The pointed inquiries about Trump's mental health were precipitated by a forthcoming book on the tumultuous first year of the comings and goings in his White House by Michael Wolff, who himself has taken certain "creative liberties" before. Excerpts released over the past few days detail, among many other things, the "increasing pace" of the president's "repetitions" since taking office. One passage, published in The Hollywood Reporter, portrays a president seen by his inner circle as "like a child," except one whose capacity is getting worse, not better.
It used to be inside of 30 minutes he'd repeat, word-for-word and expression-for-expression, the same three stories—now it was within 10 minutes. Indeed, many of his tweets were the product of his repetitions—he just couldn't stop saying something.
White House communications director Hope Hicks, "attentive to his lapses," writes Wolff, steered the president away from a planned 60 Minutes interview last fall to a friendlier one with Fox News talking head and dependable Trump sycophant Sean Hannity. Another excerpt, this one appearing in New York magazine, describes the president as a "semi-literate" person who neither reads nor "process[es] information in any conventional sense."
Priebus had his own reservations [about taking the job as White House Chief of Staff]: He had come out of his first long meeting with Trump thinking it had been a disconcertingly weird experience. Trump talked nonstop and constantly repeated himself.
“Here’s the deal,” a close Trump associate told Priebus. “In an hour meeting with him, you’re going to hear 54 minutes of stories, and they’re going to be the same stories over and over again. So you have to have one point to make, and you pepper it in whenever you can.”
His vocabulary has also become simpler over time.
This is Mr. Trump from 30 years ago.
Trump fluently peppered his answers with words and phrases such as “subsided,” “inclination,” “discredited,” “sparring session,” and “a certain innate intelligence.” He tossed off well-turned sentences such as, “It could have been a contentious route,” and, “These are the only casinos in the United States that are so rated.” He even offered thoughtful, articulate aphorisms: “If you get into what’s missing, you don’t appreciate what you have,” and, “Adversity is a very funny thing.”
This is Mr. Trump from today
Other sentences are missing words. Again, from the AP: “If they don’t treat fairly, I am terminating NAFTA,” and, “I don’t support or unsupport” — leaving out a “me” in the first and an “it” (or more specific noun) in the second. Other sentences simply don’t track: “From the time I took office til now, you know, it’s a very exact thing. It’s not like generalities.”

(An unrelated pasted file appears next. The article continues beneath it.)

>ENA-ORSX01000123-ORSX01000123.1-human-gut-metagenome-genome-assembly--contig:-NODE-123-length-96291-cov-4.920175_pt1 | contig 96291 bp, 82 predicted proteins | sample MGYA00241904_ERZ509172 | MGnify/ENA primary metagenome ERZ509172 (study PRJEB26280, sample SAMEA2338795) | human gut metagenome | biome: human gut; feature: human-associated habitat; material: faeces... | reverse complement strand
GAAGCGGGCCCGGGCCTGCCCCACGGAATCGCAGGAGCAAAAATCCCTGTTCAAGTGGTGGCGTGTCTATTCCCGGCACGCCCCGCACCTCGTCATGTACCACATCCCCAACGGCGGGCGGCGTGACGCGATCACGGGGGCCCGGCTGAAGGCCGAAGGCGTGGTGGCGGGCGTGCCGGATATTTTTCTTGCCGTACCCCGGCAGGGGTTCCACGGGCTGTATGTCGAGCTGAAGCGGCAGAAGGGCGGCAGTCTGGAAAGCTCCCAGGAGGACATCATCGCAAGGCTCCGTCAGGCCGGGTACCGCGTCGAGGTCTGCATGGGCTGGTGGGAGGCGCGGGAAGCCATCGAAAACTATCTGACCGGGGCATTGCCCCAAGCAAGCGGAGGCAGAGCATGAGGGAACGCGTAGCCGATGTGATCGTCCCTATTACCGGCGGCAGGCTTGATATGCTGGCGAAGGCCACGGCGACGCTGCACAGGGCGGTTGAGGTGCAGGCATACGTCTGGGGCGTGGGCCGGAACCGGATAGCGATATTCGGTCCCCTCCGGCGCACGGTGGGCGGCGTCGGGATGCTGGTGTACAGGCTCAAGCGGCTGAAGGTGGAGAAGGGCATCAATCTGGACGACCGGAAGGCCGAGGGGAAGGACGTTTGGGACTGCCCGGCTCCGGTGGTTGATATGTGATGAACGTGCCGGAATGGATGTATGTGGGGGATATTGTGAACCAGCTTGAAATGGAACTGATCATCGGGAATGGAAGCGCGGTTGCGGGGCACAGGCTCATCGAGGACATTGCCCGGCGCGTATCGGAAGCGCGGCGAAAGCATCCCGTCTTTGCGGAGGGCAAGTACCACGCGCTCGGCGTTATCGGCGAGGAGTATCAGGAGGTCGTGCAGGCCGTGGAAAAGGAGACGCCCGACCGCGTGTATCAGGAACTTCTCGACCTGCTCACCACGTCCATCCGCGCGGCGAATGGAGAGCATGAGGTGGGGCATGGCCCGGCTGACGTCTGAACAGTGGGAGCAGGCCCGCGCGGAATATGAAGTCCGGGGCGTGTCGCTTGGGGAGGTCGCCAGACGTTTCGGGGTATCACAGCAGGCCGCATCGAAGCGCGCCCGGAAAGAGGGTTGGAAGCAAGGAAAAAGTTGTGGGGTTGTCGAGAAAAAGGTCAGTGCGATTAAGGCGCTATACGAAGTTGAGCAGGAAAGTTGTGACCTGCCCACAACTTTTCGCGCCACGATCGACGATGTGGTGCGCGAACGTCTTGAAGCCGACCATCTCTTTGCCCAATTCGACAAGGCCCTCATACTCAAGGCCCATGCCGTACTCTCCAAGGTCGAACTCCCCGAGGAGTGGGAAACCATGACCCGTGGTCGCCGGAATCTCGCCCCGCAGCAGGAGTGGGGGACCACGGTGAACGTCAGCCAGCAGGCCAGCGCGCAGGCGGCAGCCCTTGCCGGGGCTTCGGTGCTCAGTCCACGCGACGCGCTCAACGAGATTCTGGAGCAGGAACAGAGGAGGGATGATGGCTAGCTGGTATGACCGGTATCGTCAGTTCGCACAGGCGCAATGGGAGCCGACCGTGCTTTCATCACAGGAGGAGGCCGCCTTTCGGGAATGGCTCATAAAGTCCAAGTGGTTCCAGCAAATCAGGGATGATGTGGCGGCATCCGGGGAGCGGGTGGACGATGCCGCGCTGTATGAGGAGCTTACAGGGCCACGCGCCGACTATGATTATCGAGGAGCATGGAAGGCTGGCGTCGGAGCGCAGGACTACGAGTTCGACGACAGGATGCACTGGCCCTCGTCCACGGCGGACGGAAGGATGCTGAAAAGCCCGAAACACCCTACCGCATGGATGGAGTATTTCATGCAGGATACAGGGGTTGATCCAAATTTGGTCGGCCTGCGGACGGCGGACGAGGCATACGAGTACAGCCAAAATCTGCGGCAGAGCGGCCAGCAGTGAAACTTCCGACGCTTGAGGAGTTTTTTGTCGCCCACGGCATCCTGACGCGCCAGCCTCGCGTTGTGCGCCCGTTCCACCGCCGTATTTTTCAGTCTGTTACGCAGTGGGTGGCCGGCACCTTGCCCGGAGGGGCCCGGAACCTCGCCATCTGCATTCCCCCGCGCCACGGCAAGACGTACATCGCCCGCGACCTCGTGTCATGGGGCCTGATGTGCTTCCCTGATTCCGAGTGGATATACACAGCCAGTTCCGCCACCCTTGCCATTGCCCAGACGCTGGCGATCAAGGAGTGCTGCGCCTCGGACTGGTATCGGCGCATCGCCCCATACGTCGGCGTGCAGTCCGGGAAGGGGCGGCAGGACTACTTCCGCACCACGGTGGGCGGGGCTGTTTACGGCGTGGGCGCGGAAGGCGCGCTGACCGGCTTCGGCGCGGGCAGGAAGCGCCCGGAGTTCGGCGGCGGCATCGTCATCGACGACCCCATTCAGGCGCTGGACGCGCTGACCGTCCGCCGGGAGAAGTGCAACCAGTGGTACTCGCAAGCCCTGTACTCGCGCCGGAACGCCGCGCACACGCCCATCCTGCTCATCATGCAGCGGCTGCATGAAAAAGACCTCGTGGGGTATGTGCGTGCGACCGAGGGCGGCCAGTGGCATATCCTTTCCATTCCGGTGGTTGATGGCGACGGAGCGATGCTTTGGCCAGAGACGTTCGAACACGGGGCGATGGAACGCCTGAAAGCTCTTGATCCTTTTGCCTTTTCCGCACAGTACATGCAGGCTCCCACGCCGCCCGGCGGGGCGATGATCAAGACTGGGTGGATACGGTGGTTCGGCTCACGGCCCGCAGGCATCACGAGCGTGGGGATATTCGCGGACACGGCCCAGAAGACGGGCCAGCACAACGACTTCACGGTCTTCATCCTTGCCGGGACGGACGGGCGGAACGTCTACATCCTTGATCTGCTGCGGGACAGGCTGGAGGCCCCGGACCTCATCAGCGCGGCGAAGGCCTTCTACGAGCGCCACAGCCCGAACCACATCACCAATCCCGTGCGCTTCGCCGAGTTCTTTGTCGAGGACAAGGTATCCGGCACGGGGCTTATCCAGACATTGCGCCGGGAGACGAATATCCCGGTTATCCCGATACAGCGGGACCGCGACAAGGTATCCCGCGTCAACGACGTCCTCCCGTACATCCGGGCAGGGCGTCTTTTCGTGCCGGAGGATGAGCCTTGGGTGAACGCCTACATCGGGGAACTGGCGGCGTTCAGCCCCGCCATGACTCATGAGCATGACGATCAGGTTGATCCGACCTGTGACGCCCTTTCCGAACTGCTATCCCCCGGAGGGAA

However, keep in mind...
Although neither Johnson nor other experts STAT consulted said the apparent loss of linguistic fluency was unambiguous evidence of mental decline, most thought something was going on.
Johnson cautioned that language can deteriorate for other reasons. “His language difficulties could be due to the immense pressure he’s under, or to annoyance that things aren’t going right and that there are all these scandals,” he said. “It could also be due to a neurodegenerative disease or the normal cognitive decline that comes with aging.” Trump will be 71 next month.
On the other hand...
Researchers have used neurolinguistics analysis of past presidents to detect, retrospectively, early Alzheimer’s disease. In a famous 2015 study, scientists at Arizona State University evaluated how Presidents Ronald Reagan and George H.W. Bush spoke at their news conferences. Reagan’s speech was riddled with indefinite nouns (something, anything), “low imageability” verbs (have, go, get), incomplete sentences, limited vocabulary, simple grammar, and fillers (well, basically, um, ah, so) — all characteristic of cognitive problems. That suggested Reagan’s brain was slipping just a few years into his 1981-1989 tenure; that decline continued. He was diagnosed with Alzheimer’s disease in 1994. Bush showed no linguistic deterioration; he remained mentally sharp throughout his 1989-1993 tenure and beyond.
This combined with his tendency to wander off and his low impulse control worry me. Pence would be a worse prospect politically but he's not likely to be of (un)sound mind. (Kinda have to still be smart to suck up as well and as creatively has he has).
They may just do the Reagan thing anyway. Hide problems until they can't be hidden any more.